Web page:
Many successful companies make an effort to maintain a socially responsible image among their customers. This can really win you respect and admiration from them.
According to Maclean’s, TD Bank was in the rank of top 50 for Most Socially Responsible Corporations. They did this by becoming carbon neutral, becoming apart of the United Nations Principles for Responsible Investment. They had aimed to make women make up at least 35% of its executive team by 2011. Because of these responsible initiatives, TD’s corporate responsibility had resulted in a 7% increase in total revenue from 2011 – 2012, according to their financial reports.
Be Social Responsibility
#6. GAP Angered Their Customers
In 2010, When GAP had changed their logo without considering their customer opinion, their sales had immediately dropped by 2%.
According to BBC, After less than one week, it has been consigned to the graveyard inhabited by rejected arrows, squiggles, and inadvertently offensive corporate emblems.
The clean font, with a small blue square overlapping the “P”, prompted such an outcry that the US clothing firm initially enlisted the help of the public in rethinking the design.
But within days it announced, early on Tuesday morning, it was returning to the solid blue box and “GAP” written in a capitalized serif font, a look introduced 20 years ago.
Resources like Twitter and Facebook are useful tools in communicating with your customers. If the GAP had used their resources in getting a customer’s opinion on the new logo change, they could have avoided their sales losses.
Companies like Starbucks or JetBlue have used social media like Twitter in communicating with and getting opinions from their customers. It’s no wonder Starbucks has reduced its general costs from 37.08% to 35.38%.
#5. Fiat Love Letters
Back in 1994, the carmaker Fiat attempted an amorous ad campaign to engage its Spanish customers. The company sent out 50,000 anonymous love letters to young women in Spain. The letters were addressed anonymously and written on pink paper.
As the Chicago Tribune reported at the time, the letters bathed their recipients in compliments. They invited them to indulge in a “little adventure” after “we met again on the street yesterday, and I noticed how you glanced interestedly in my direction.”
The idea was to resolve the identity of the letter sender four or five days later, at which point it a second letter would declare the writer to be the Fiat Cinquecento.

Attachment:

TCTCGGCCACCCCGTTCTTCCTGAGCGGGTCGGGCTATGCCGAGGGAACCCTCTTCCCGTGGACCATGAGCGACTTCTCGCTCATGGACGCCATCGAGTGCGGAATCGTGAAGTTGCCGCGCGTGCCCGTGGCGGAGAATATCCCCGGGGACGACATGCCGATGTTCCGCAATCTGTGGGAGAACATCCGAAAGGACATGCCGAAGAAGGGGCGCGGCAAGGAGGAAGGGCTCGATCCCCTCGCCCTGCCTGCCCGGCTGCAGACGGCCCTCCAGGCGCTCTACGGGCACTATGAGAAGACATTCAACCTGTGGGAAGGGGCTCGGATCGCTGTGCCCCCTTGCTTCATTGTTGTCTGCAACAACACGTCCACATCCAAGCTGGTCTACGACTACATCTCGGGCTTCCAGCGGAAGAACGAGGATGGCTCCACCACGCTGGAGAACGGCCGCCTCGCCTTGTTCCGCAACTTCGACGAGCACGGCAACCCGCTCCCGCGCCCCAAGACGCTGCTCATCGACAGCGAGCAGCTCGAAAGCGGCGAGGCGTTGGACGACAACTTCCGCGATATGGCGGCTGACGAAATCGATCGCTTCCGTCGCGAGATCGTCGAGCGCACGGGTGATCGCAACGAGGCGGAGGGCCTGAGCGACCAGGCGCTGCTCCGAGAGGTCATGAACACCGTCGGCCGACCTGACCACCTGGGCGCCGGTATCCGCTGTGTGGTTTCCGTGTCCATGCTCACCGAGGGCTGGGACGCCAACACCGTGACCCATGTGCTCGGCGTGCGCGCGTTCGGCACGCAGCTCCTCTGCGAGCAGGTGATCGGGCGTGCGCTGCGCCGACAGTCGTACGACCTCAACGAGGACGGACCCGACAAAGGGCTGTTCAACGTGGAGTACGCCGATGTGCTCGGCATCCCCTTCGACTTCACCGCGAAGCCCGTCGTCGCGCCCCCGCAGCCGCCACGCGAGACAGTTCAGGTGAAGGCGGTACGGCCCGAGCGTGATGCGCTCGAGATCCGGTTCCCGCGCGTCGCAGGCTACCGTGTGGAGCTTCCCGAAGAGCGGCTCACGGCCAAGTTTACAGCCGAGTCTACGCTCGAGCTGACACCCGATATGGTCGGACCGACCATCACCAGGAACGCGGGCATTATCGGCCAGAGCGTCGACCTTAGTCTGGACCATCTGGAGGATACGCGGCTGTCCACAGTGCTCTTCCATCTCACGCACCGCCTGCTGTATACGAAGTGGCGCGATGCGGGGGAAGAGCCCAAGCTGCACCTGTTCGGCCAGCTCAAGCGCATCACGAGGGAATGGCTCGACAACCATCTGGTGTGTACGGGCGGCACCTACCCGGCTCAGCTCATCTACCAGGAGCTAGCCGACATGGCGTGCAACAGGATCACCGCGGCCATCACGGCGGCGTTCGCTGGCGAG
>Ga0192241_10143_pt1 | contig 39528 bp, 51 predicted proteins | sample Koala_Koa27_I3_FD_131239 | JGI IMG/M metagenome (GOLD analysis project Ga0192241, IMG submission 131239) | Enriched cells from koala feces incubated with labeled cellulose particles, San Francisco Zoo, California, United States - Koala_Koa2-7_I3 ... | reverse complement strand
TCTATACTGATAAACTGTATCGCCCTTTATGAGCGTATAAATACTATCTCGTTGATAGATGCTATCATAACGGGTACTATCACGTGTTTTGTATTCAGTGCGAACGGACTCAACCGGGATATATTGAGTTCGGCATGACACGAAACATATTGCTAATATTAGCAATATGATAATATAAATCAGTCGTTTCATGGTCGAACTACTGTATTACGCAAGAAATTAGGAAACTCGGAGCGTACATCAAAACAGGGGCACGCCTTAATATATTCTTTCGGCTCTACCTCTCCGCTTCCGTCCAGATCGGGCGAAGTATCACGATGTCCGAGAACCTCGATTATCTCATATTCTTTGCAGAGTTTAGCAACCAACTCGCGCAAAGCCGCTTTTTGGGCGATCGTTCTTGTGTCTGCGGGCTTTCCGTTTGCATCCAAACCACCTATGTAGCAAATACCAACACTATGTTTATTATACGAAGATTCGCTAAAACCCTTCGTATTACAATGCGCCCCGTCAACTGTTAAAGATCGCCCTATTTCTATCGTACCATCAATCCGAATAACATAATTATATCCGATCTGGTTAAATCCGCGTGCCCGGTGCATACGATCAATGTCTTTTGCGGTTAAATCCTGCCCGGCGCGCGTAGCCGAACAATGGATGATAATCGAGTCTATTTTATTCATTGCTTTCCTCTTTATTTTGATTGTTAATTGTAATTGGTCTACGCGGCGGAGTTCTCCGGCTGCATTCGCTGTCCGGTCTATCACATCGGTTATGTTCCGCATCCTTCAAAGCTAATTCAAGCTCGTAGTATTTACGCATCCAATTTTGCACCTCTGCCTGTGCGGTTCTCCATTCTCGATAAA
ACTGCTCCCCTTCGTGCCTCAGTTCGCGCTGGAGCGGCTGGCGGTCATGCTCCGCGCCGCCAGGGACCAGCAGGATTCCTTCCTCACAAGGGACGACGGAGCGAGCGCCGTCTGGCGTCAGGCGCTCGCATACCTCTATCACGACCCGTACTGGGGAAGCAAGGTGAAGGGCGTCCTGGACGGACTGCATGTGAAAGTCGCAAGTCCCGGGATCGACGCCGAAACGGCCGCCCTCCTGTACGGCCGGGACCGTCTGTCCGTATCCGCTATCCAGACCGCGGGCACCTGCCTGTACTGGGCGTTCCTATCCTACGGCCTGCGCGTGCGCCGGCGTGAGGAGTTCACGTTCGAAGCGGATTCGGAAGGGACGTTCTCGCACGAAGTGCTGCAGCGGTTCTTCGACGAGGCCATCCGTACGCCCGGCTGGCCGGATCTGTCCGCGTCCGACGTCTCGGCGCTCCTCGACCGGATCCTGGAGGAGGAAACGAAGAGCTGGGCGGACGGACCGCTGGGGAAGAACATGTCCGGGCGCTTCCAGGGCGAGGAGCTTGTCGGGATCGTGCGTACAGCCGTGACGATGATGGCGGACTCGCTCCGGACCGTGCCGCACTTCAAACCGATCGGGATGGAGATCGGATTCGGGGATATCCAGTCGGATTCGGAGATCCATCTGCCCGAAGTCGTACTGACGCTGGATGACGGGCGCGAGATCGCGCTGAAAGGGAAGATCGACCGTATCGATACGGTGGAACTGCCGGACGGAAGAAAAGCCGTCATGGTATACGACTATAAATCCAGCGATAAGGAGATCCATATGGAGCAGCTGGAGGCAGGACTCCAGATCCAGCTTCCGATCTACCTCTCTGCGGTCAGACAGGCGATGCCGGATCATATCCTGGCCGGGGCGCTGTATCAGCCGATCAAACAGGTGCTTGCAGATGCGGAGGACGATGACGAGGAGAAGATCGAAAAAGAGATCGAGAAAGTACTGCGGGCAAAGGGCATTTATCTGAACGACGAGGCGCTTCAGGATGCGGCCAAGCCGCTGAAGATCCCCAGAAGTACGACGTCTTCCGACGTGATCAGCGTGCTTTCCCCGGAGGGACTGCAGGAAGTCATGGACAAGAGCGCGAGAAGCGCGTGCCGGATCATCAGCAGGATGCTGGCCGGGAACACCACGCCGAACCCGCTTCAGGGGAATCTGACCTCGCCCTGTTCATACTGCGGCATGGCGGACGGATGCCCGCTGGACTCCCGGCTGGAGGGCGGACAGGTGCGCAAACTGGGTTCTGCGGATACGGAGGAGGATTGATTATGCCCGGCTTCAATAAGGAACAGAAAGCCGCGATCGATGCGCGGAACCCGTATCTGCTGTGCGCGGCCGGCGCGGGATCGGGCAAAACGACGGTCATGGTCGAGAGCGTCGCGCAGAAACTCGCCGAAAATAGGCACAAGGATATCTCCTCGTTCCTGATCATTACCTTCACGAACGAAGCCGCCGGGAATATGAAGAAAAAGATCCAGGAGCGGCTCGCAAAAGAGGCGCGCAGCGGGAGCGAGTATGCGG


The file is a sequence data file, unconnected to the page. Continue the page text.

The problem was, the campaign backfired before the second letter could be sent out. Instead of drumming up curiosity, it led to panic and fear that someone was stalking these women.
Just don’t be creepy. Attitudes toward romance and sexuality have evolved and changed for the better in recent years. Creating a sense of unease or even dread amongst your customers isn’t going to win you any points.
#4. Coca Cola: The new coke that people hated
Back in 1975, Pepsi launched its “Pepsi Challenge” contest, wherein volunteers would take a blind taste test of two different sodas and say which one they preferred. The results of the tests tended to show that most people in the United States preferred the taste of Pepsi over rival Coca-Cola. The campaign resulted in higher sales for Pepsi.
In 1985, the company threw out its classic formula and introduced a new product by the name of New Coke and halted production of the original formula the same week.
The backlash was nearly instantaneous, and Coke’s sales dropped off significantly. This led to company executives announcing a short time later, at a July 11 press conference in the same year, that they would return to the original and beloved formula.
Millions of dollars were poured into the research and development of the flavour, marketing research, analysis, and advertising. But that wasn’t enough to convince people that something new was necessarily better.
One of the more reliable sources about what happened is Dan Keough, who worked for an executive at Coca-Cola for many years and, as the company points out, was involved in many pivotal events during his career with the company.
One of those instances was the rollout of New Coke. Looking back on the incident, Keough had some interesting insights.
“Most leaders of American companies begin to get a sense of infallibility and never want to admit a mistake. If you look at the annual reports of companies, except for Warren Buffett’s Berkshire Hathaway, everything is always perfect; no one ever made a mistake,” he said.
So, perhaps the biggest lesson here is that if you do make a mistake you should own up to it, admit you were wrong and correct your mistake.